And so it was with a weird feeling of trepidation mixed with excitement that I drove to The Humming Tree on 100ft Road, Indiranagar on the evening of January 14th for CultFest’s launch gig. Featuring Chase ‘Em Wolves, Cheisrah, Necrophilia and Neolithic Silence (with the launch video set to be screened at the end of the gig), CultFest turned the otherwise “family-friendly” restaurant and lounge into a hotbed of moshing, pig squeals, and loud-arse guitars. And Centuries Of Sin has photographic evidence right here for your enjoyment and/or envy.

 

Chase ‘Em Wolves

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Necrophilia

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Cheisrah

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Neolithic Silence

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(For the full album on the CoS Facebook page, click here.)

Oh, and now for the line-up. CultFest is going to have CANNIBAL CORPSE and SUICIDE SILENCE in Bangalore on April 11th. Commence orgasms.

Order your tickets here.

Gallery

Warrior Within – Best Prince of Persia Game Ever?

prince_of_persia_warrior_within_wallpaper_hd-1600x1200Over the past six months, I steadily came to a realisation; an epiphany, even. The ‘Sands of Time’ trilogy of the Prince of Persia games (I’m not counting The Forgotten Sands here) could be THE BEST GAME SERIES OF ALL TIME. Think of this as an almost 10th Anniversary magic of sorts, after the series’ end in 2005 with The Two Thrones.

Everything from the level design to the combat to the free-running and parkour movement mechanics could keep even the staunchest of game critics relatively quiet while writing their reviews in their parents’ basements. I say “relatively”, because some nitpickers still managed to find small faults with each of the three games, and most of these were unceremoniously heaped on the 2nd entry, Warrior Within. After playing through the three games, I find it slightly unfair that that particular game has to be the black sheep of the ‘Sands of Time’ series. Allow me to share with you my opinion (and I can’t state that word any more obviously) that Warrior Within could in fact be the BEST game of the trilogy.

Oh, and for those of you who were expecting purely metal stuff in this next entry; if an angry Persian warrior slicing his enemies in half like they’re sandwich bread ISN’T metal enough for you, then I don’t know what is.

Also, MAJOR SPOILERS.

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*ARCHITECTURAL SQUEES*

First, the level design. Warrior Within’s Island of Time made vast improvements over Sands of Time’s limited albeit engrossing Palace of Azad. The Island had better spread-out structures, platforms and death traps, with more intricate design and detail. And while I think its dominant colour scheme of reds and browns was a little much, I think it was a small price to pay for how it turned out in the end. The time portals were an ingenious move as well, adding an all-new twist to familiar areas.

But what I loved most about the island was its non-linearity. You could choose which tower you wanted to activate first, you could backtrack through the Empress’ castle to find the well-hidden life upgrades, and you had to find the right time portal to open inaccessible areas. It was easy for you to get lost or ponder your direction within the towers, especially the Mechanical Tower. That one had such a sense of scale and intricacy to it. And for all the good things about the level design of the first and third games, they were still comparatively more linear and restricting.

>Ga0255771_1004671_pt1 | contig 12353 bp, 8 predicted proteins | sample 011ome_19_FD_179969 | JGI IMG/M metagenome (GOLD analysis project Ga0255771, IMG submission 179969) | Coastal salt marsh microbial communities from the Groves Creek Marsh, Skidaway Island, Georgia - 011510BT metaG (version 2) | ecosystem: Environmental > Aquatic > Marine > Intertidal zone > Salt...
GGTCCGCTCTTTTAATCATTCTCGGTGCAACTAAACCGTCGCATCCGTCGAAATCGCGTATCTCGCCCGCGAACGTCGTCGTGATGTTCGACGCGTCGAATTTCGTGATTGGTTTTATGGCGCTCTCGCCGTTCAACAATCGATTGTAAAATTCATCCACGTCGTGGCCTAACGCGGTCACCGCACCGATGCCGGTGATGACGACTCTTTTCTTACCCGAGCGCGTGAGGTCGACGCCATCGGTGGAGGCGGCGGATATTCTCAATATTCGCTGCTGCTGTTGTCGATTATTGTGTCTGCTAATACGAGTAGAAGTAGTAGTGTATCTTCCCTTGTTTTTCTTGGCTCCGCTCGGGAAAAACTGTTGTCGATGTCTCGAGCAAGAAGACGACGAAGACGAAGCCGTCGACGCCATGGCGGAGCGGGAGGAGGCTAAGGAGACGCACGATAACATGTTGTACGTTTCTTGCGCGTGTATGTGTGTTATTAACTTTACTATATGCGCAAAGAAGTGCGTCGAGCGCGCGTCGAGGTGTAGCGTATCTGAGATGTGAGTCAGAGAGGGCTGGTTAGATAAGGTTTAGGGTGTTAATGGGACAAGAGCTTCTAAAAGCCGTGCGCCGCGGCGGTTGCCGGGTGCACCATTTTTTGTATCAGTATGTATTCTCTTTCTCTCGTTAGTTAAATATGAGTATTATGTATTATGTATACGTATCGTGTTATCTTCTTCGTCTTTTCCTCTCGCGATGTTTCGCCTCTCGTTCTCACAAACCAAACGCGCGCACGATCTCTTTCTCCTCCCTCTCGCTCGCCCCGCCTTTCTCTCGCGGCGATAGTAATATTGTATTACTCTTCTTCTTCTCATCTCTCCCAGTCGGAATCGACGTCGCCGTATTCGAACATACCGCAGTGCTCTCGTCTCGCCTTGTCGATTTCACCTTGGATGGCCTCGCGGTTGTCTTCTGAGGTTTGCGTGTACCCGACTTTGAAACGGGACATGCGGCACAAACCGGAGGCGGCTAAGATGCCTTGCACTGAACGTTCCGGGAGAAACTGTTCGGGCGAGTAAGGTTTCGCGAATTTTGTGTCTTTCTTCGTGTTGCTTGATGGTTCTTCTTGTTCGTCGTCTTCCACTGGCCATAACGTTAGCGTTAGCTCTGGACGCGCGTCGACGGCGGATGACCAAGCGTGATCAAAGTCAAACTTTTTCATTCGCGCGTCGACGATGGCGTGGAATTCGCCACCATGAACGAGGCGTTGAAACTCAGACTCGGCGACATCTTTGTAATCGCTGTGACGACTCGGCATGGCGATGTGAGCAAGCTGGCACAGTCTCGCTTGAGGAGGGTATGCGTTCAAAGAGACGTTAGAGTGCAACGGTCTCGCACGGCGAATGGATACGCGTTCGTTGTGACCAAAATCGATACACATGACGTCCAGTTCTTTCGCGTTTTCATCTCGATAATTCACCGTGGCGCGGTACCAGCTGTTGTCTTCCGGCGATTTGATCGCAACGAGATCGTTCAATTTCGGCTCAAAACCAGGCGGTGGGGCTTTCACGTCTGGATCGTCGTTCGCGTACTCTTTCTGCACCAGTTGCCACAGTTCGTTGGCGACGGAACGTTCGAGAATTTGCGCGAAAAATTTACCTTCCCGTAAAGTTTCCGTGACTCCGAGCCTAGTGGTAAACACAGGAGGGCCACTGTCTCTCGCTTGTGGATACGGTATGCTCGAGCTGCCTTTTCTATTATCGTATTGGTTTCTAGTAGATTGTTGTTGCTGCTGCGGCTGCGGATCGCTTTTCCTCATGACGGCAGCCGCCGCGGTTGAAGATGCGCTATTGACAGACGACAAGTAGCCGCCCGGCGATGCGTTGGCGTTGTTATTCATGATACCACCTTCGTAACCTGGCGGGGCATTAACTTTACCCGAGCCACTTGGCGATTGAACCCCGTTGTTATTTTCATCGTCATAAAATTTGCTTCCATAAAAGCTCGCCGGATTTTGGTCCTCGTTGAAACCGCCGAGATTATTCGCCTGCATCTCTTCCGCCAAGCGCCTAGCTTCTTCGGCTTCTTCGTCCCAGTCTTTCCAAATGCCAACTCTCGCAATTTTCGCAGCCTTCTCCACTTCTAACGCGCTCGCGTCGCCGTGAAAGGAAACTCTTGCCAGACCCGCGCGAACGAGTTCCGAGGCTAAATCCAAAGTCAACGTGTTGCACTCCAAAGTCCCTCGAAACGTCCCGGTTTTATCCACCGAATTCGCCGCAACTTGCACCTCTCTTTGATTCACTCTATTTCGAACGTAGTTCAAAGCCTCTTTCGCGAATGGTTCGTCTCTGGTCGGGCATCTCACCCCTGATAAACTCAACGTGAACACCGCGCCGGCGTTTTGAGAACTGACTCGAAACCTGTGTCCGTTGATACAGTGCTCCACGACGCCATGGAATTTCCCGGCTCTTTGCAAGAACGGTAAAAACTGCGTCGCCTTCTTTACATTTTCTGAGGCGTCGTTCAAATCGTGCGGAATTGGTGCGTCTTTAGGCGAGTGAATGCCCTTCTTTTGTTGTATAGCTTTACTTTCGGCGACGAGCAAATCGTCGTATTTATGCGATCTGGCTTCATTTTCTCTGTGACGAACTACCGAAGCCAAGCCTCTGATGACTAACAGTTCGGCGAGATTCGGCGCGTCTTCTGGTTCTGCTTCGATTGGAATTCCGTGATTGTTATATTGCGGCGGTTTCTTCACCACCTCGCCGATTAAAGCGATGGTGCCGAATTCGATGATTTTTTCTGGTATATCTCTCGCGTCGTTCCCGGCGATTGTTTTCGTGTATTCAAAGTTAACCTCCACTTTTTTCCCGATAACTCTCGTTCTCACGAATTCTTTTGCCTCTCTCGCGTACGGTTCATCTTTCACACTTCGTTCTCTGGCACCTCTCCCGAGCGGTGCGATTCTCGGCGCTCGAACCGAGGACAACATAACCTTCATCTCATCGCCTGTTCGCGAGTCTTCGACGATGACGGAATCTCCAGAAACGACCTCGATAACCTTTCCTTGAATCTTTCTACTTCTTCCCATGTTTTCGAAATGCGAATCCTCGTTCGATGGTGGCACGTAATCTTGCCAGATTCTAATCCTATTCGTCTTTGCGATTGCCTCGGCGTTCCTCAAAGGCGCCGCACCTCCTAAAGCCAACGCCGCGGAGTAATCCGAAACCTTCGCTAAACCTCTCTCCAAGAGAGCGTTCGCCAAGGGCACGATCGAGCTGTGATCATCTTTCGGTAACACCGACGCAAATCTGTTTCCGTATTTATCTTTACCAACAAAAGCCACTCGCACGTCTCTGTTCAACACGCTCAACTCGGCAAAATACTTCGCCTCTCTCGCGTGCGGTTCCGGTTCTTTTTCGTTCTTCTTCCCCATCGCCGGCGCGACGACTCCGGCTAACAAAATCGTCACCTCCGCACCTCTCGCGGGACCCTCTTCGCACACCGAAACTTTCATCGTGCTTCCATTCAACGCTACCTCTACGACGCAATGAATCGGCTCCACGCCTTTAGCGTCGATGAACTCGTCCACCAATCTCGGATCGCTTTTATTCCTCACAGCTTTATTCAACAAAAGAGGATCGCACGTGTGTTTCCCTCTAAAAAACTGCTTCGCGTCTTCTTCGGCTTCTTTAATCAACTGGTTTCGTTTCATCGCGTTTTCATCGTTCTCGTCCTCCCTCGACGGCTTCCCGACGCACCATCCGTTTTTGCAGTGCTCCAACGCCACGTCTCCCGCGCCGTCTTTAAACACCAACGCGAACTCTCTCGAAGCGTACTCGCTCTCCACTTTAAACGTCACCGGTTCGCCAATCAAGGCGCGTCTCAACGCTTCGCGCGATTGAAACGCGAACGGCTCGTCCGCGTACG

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"Oye, lads! What say we go grab a shawarma while this Prince bloke sucks our comrade into his shiny knife?"
“Oye, lads! What say we go grab a shawarma while this Prince bloke sucks our comrade into his shiny knife?”

Second, the combat. Sands of Time’s combat system was a little too simplistic; vault-and-slash for the maroon-clothed monsters, vault-off-the-walls-and-slash for the blue-wearing ones. Plus, the final fight with the Vizier was just too anticlimactic. Although it was pretty funny to see all the sand monsters just gormlessly standing around while the Prince made that whole in-fight stunt of absorbing each monster’s essence into the dagger.

Nevertheless, Warrior Within had different kinds of primary swords and secondary weapons, enabled more combat mechanics and combos, and offered a wider variety of enemies for your proverbial hack n’ slash buffet. The three main bosses – Shahdee, Kaileena, and the Dahaka – were easier to defeat once you figured out their attack patterns, but were pretty challenging nonetheless. Kudos to the Thrall and Griffin side-bosses as well.

With respect to Two Thrones, its combat system was a bit indecisive, if not sociopathic. If you ignore the fact that it borrowed aspects from Warrior Within’s environments and gameplay, you’d see that the game made you rely on stealth mechanics and speed kills first like a proto-Assassin’s Creed. But if you failed in these actions and had to switch to melee combat, OH BOY did Two Thrones make you pay for it. You would then have to control a slower, less agile and essentially weaker Prince with an unbelievably low health bar and sand-time limit. And God forbid you alerted the enemy archers while sneaking around the game, unless you wanted to become Persia’s first human pincushion. Sure, the Dark Prince and his daggertail attacks were really cool, but his constant dependence on the sands to stay alive made you break every piece of crockery and furniture in the game like the world’s clumsiest house-guest.

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Now for the story, characterisation and themes. Warrior Within got the spiky end of the review-stick when it came to its darker and angstier themes, which supposedly deceived the fans of Sands of Time’s more mystical and adventurous tone. As a result of this “mis-step”, Two Thrones went out of its way to re-introduce that ‘Arabian Nights’ feel by bringing back Yuri Lowenthal to voice the Prince and involving Princess Farah in the story again. I want to look at this whole story arc from a different angle.